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The city of Napa will commence the next step in a nine-month process to design and implement pot sale regulations.

The community is invited to provide input on the development of a medical marijuana dispensary ordinance Dec. 9 at 6 p.m. in the Senior Activity Center.  The meeting will be the first of several public discussions on the contentious rules that officials hope to finalize by mid-2010.

The council voted Aug. 18 to move forward with the process meant to regulate the sale of cannabis within city limits. The plant was legalized in California for medicinal purposes in 1996 with the passage of the Compassionate Use Act.

The opening or operation of a distribution clinic was temporarily banned in Napa, effective Oct. 15 through July. In October, the city filed an injunction against “Going Green” on Eighth Street in Napa, asking that the business be closed.

The case Qualified Patients Association v. City of Anaheim is currently debating whether a city can legally ban dispensaries. In September, a California appeal court upheld a lower court decision in City of Claremont v. Kruse that found the city could prevent the license of dispensaries.

For inquiries about the hearing, call 707-257-9311 or e-mail dbrun@cityofnapa.org.

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Three federal bills proposed in late October and early November could extend employer-fronted COBRA subsidies past the end of the year.

The 65 percent discount to the federal stop-gap health coverage went into effect Feb. 17 with the American Recovery and Reinvestment Act and offers employees that involuntarily lost their jobs after Sept. 30, 2008 up to nine months of coverage.

The bill is set to expire on Dec. 31, but the three bills known as HR 3930, HR 3966 and SB 2730 would extend program eligibility to halfway through 2010. Depending on if and which bill passes, the discount could be increased to 75 percent and be provided for up to 15 months.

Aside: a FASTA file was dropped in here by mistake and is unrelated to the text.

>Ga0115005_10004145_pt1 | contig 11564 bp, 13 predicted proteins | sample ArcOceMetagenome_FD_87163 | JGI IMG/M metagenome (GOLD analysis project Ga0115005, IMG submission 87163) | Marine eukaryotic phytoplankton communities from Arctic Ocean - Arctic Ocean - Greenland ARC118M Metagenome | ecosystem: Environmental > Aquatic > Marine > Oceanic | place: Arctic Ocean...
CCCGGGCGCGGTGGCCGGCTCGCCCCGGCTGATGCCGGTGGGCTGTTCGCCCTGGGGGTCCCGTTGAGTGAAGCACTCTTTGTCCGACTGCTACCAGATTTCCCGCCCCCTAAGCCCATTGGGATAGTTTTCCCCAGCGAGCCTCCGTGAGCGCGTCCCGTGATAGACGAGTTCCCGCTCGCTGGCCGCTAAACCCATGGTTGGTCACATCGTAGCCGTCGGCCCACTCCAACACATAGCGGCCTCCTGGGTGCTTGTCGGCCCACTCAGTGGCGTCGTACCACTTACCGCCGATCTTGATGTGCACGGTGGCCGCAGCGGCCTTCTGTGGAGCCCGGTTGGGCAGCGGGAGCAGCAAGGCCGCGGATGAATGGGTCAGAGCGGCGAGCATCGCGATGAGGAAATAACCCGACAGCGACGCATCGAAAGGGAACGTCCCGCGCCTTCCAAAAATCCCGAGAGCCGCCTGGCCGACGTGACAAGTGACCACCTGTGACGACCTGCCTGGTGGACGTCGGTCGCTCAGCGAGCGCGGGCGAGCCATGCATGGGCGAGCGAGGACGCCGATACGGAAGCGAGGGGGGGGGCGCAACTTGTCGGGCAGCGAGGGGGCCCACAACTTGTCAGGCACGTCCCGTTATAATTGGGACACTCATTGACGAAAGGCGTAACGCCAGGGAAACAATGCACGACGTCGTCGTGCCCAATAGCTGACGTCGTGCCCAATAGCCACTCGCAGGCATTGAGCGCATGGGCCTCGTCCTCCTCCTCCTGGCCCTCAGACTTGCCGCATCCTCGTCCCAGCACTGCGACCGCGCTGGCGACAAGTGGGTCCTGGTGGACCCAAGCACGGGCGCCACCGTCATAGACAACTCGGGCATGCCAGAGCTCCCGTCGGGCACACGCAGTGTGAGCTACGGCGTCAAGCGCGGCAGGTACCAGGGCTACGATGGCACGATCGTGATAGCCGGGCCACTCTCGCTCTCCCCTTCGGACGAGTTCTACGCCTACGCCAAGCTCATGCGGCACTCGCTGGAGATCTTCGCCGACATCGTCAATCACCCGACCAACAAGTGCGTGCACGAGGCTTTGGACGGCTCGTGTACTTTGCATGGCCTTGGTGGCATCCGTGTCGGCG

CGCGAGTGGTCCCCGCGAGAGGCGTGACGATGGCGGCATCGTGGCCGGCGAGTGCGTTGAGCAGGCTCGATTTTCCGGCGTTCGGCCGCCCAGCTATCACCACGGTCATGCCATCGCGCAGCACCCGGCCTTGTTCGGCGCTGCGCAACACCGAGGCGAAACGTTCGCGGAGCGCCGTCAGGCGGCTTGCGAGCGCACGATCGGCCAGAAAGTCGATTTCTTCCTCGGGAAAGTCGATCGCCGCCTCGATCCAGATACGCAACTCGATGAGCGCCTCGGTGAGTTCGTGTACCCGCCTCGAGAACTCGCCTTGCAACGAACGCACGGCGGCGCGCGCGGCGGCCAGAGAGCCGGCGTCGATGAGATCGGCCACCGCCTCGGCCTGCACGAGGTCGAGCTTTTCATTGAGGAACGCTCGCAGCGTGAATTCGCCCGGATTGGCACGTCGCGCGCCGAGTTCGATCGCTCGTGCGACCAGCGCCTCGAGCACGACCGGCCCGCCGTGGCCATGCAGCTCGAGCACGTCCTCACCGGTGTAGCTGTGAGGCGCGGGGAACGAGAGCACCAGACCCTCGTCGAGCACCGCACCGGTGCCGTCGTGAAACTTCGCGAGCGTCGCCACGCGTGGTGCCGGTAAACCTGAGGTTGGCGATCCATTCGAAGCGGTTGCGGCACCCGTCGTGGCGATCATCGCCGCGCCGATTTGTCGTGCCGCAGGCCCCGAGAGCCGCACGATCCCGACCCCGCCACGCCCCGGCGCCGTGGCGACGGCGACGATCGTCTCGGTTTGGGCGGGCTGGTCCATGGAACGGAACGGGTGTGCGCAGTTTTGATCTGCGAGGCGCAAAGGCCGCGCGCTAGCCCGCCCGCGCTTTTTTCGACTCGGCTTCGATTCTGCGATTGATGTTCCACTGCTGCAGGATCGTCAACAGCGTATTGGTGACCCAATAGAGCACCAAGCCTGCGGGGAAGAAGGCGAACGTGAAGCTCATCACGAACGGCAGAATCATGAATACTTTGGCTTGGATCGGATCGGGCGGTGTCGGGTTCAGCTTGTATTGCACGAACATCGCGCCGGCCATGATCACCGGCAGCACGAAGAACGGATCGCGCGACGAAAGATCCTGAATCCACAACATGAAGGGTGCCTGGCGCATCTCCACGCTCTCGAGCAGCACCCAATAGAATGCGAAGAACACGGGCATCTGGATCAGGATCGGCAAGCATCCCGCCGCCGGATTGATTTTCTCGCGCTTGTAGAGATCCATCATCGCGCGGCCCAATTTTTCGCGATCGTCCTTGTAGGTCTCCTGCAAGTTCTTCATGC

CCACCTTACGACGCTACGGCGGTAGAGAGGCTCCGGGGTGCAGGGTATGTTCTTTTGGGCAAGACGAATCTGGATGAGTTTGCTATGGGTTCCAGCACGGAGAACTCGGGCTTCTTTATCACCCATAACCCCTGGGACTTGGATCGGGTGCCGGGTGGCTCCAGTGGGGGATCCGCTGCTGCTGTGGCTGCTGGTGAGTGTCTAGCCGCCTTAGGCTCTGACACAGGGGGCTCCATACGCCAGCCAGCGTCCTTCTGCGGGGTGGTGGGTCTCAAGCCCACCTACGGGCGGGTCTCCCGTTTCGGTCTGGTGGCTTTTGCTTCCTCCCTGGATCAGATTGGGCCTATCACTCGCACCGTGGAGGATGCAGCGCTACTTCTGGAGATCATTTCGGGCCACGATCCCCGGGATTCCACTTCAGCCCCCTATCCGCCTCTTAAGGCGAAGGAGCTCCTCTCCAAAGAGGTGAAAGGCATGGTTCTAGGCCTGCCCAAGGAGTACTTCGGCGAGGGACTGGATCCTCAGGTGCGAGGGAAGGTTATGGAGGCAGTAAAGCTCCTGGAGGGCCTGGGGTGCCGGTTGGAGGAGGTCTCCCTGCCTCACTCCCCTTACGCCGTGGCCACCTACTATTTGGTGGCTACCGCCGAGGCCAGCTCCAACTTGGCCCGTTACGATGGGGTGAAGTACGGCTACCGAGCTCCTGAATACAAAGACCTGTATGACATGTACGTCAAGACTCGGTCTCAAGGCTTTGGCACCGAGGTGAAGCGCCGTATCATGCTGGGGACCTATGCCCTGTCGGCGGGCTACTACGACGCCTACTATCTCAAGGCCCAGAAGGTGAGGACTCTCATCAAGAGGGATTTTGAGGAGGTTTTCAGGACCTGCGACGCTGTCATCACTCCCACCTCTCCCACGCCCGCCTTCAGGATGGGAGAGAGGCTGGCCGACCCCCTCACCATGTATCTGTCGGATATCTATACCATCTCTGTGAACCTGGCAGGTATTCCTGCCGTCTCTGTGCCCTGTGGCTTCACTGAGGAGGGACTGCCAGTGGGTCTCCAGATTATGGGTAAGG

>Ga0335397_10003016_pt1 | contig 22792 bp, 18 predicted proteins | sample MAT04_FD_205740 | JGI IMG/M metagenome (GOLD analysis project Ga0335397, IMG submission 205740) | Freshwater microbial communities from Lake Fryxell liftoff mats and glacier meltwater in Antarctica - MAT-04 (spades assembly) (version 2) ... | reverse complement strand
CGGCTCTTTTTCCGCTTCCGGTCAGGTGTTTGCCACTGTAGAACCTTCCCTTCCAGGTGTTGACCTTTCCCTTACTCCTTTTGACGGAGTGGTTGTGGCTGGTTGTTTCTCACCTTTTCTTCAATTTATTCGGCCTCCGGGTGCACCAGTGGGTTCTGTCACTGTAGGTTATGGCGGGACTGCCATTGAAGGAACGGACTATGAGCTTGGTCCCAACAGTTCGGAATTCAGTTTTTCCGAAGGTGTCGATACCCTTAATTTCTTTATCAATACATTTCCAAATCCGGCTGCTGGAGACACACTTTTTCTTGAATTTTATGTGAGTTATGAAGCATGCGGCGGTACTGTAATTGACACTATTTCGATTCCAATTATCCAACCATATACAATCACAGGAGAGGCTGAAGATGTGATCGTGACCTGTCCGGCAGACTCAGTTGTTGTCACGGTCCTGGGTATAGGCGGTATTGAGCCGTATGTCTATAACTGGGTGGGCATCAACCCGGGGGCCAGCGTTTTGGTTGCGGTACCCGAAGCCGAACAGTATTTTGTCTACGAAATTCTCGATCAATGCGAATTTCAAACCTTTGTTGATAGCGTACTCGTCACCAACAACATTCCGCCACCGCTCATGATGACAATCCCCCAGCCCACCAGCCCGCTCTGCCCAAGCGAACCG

Currently, employers pay the entire COBRA premium and bill the ex-employee for the 35 percent. The business re-coops the 65 percent through a payroll tax refund or by underpaying the tax in the amount of the subsidy.

The employee can only receive the discount as long as they are not eligible for Medicare or other group coverage.

Another employer-related bill making the rounds would prevent workplace discrimination based on sexual orientation.

The Employment Non-Discrimination Act of 2009, numbered SB 1584, was heard in the Senate Committee on Health, Education, Labor and Pensions earlier this month and, if passed, would provide clear federal protection against bias based on sexual orientation or gender identity.

Currently, 29 states allow employers to fire or refuse to hire someone based on sexual preference, and 37 states permit discrimination based on gender identity.

California passed two resolutions last September encouraging Congress to pass the act already implemented at the state level.

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On Dec. 3, Vantreo Insurance Brokerage in Santa Rosa will offer a workshop on how recent legislation could protect employers against frivolous disability charges.

SB 1608 sponsored by Sen. Ellen Corbett, D-San Leandro, was signed into law last year, and among other stipulations, provides businesses the ability to hire a certified access specialist and receive documentation that the building is up to disability code. The bill also includes provisions for faster and less costly resolution of disability claims.

The bill specifies that claims can only be filed where the plaintiff personally encountered a violation or was deterred from gaining access to a building. Also, the person can only pursue damages once per distinct facility.

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Early last month, the governor signed a piece of legislation meant to streamline efforts to prosecute certain mortgage brokers.

SB 239 signed into law Oct. 11 increases regulators’ ability to seize financial documents of mortgage brokers and lenders suspected of fraud, while at the same time elevating the offense to as high as felony status. Under new rules, inspectors need only obtain a court order to recover the documents.

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The Federal Trade Commission again delayed implementation of identity theft protections known as the “Red Flags Rule.”

The postponement announced earlier this month is the fourth time the agency has prolonged implementation of the regulations that were mandated as part of the Fair and Accurate Credit Transactions Act. The rules were meant to begin Nov. 1, 2008, but were pushed back most recently from a start date of Nov. 1 this year to June 2010.

The rule requires banks and creditors to implement written prevention programs that identify, detect and respond to specific activities that indicate an identity theft has occurred.

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Submit items for this column to D. Ashley Furness at afurness@busjrnl.com, 707-521-4257 or fax 707-521-5292.